History Curriculum Intent
‘The more you know of your History, the more liberated you are.’Maya Angelo
Through the development of the language of the past, students become effective communicators of the present. History is an academically rich subject grounded in powerful knowledge of global, national and local events which have shaped the social and cultural world around us. At Toot Hill the study of History allows students to understand and analyse the cyclical nature of historical events and the powerful themes we see recurring allowing students to make connections across time and topics equipping them with the skills to interpret current events in a historical context.
We go beyond the National Curriculum and choose to teach topics which offer a better understanding of the world today. For example, we have embedded greater political history within our curriculum, so that students gain a greater understanding of the current political system in Britain, and can engage more in politics once they leave Toot Hill. Examples of political history we choose to teach include the French Revolution, the birth of British protest through the Chartists and the Luddites, and the greater demand for female representation from the Suffragettes to the Women’s Liberation movements of the 1960s. Similarly, we choose to teach a diverse range of stories, focusing now on the Windrush Generation, Black Civil Rights movements in the UK and abroad, and the Stonewall Riots, to emphasise the importance of the unique struggles faced by BAME and LGBTQ+ communities. Finally, we have also chosen to go beyond English history alone, focusing on Britain, through a focus on Northern Ireland and Wales throughout our course, and also by studying at the globalisation of History by observing parallels. This is best demonstrated as we focus on the growth of Lutheranism in Germany, and compare this to the English Reformation. Our curriculum is designed to shape our students to become well-rounded, tolerant and empathetic global citizens.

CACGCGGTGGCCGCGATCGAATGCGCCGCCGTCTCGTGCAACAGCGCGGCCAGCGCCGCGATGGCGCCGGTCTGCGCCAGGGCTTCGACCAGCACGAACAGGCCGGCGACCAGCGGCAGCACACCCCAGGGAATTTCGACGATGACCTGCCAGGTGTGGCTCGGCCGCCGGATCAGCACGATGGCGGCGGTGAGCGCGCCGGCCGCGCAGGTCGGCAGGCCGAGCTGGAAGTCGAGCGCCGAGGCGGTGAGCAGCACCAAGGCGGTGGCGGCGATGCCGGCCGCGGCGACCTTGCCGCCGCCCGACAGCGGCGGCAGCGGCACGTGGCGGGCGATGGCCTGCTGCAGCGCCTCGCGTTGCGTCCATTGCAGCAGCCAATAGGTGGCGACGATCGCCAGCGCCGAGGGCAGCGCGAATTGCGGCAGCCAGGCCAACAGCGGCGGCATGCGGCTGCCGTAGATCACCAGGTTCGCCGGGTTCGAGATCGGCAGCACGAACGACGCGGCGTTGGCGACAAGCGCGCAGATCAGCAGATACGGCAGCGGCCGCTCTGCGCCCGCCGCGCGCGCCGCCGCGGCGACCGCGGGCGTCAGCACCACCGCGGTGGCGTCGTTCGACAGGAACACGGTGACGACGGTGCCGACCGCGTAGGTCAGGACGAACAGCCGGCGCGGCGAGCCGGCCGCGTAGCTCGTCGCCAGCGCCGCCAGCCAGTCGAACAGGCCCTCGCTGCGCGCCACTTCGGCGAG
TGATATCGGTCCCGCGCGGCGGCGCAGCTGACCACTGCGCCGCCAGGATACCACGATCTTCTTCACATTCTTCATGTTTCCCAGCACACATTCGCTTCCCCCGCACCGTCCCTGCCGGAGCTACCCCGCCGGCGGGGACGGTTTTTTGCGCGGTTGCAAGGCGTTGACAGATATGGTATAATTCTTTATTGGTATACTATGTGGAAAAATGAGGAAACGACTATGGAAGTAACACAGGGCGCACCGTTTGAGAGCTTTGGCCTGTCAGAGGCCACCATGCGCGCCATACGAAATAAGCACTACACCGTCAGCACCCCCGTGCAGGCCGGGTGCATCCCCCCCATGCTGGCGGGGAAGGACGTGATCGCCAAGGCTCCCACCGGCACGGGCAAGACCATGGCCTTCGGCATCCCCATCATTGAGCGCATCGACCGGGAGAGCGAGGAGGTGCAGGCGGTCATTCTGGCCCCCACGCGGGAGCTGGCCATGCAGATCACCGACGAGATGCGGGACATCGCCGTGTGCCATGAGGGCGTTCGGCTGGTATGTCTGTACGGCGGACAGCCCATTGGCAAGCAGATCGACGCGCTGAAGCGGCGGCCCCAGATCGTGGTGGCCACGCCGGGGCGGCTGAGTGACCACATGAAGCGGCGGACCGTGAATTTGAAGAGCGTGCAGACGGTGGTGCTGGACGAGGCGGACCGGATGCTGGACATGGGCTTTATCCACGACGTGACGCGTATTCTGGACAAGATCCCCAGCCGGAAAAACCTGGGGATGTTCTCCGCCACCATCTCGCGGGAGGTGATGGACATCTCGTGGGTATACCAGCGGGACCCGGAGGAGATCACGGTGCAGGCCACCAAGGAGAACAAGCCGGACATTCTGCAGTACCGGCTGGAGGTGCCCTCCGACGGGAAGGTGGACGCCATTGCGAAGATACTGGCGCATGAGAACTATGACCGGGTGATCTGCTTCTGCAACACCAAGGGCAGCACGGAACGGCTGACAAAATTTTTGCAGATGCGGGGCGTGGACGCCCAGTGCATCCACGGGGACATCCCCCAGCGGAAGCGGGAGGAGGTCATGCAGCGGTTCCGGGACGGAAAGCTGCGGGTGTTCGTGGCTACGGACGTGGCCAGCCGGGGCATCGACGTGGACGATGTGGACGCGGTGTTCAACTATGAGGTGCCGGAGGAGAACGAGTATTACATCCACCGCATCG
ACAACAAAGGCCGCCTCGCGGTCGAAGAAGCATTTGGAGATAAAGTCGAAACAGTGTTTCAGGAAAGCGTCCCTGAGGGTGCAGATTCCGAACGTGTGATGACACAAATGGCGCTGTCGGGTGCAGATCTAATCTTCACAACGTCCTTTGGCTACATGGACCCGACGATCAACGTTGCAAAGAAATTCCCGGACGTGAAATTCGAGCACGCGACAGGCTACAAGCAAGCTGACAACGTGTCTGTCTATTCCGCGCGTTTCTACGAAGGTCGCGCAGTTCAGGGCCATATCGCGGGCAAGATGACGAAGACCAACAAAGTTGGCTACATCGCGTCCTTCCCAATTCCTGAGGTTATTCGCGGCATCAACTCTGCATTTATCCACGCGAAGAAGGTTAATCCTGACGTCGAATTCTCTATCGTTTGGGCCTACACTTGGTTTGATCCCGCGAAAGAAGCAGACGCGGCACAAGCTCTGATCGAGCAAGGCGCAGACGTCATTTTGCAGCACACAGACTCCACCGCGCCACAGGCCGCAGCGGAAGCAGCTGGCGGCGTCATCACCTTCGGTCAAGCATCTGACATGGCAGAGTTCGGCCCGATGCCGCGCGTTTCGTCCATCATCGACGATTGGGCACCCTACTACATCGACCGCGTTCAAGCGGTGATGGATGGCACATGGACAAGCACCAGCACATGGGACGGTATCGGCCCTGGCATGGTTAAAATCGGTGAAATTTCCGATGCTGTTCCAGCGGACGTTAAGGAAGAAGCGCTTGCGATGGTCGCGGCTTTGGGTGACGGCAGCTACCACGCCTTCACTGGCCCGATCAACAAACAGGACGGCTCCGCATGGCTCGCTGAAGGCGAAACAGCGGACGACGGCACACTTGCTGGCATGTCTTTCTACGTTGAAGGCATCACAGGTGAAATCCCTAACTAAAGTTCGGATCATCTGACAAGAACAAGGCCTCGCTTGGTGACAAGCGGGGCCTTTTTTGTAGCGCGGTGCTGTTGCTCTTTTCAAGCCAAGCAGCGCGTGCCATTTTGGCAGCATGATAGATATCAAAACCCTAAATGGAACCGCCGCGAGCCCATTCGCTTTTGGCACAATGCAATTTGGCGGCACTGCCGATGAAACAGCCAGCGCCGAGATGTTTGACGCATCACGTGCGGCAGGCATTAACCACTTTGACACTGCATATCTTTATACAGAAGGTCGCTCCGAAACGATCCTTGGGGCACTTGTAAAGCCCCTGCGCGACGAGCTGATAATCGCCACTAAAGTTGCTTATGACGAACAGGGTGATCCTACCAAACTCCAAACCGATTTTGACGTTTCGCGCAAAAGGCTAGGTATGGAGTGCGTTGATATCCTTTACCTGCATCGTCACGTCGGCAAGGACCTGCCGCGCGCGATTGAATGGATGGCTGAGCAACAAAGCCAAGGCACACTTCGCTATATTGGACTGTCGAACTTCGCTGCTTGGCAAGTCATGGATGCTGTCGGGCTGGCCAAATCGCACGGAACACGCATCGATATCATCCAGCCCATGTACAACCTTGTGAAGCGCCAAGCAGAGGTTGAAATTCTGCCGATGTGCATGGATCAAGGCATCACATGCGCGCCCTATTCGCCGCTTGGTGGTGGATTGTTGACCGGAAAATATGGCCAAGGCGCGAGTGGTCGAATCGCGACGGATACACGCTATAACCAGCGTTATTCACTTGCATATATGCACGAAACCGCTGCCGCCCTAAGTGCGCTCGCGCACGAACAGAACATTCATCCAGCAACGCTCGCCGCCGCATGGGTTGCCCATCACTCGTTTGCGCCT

By studying History, students will be become independent researchers and learners through the extensive wider reading that comes through the completion of personal studies, and through the critical evaluation of contemporary sources. Through their work with sources and historians’ interpretations, students are encouraged to act as Historians, not only within the classroom but outside too, as this allows them to become discerning readers, equipped with the ability to identify bias in the news and social media. Our students become critical thinkers, able to understand and appreciate a wide range of viewpoints on an issue, debate the different arguments, and ultimately establish their own moral compass. With the study of History students become strong enough to stand up for what they believe in. We facilitate this through an embedding of political history throughout our course, preparing them for life beyond school. Through a study of global History, students are enabled to appreciate world cultures, which enables them to celebrate differences and embrace diversity.